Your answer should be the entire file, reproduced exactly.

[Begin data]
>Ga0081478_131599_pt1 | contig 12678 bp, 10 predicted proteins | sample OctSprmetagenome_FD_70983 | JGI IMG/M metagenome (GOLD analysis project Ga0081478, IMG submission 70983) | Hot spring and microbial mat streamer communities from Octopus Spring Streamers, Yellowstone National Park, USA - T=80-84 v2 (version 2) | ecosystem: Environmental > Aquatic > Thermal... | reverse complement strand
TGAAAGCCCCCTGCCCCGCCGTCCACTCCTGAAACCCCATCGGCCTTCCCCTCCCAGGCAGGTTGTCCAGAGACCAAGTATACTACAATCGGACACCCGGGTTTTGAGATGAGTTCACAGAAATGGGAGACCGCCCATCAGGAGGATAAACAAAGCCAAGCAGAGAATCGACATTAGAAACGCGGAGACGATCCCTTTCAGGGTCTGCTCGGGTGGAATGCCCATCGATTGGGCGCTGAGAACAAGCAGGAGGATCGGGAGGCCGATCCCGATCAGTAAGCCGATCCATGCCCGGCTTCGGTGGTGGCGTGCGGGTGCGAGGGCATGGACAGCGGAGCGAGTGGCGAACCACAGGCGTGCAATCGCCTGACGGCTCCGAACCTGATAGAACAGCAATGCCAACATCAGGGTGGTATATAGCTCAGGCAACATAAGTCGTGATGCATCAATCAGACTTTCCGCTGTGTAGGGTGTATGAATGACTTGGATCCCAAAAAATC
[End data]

>Ga0081478_131599_pt1 | contig 12678 bp, 10 predicted proteins | sample OctSprmetagenome_FD_70983 | JGI IMG/M metagenome (GOLD analysis project Ga0081478, IMG submission 70983) | Hot spring and microbial mat streamer communities from Octopus Spring Streamers, Yellowstone National Park, USA - T=80-84 v2 (version 2) | ecosystem: Environmental > Aquatic > Thermal... | reverse complement strand
TGAAAGCCCCCTGCCCCGCCGTCCACTCCTGAAACCCCATCGGCCTTCCCCTCCCAGGCAGGTTGTCCAGAGACCAAGTATACTACAATCGGACACCCGGGTTTTGAGATGAGTTCACAGAAATGGGAGACCGCCCATCAGGAGGATAAACAAAGCCAAGCAGAGAATCGACATTAGAAACGCGGAGACGATCCCTTTCAGGGTCTGCTCGGGTGGAATGCCCATCGATTGGGCGCTGAGAACAAGCAGGAGGATCGGGAGGCCGATCCCGATCAGTAAGCCGATCCATGCCCGGCTTCGGTGGTGGCGTGCGGGTGCGAGGGCATGGACAGCGGAGCGAGTGGCGAACCACAGGCGTGCAATCGCCTGACGGCTCCGAACCTGATAGAACAGCAATGCCAACATCAGGGTGGTATATAGCTCAGGCAACATAAGTCGTGATGCATCAATCAGACTTTCCGCTGTGTAGGGTGTATGAATGACTTGGATCCCAAAAAATC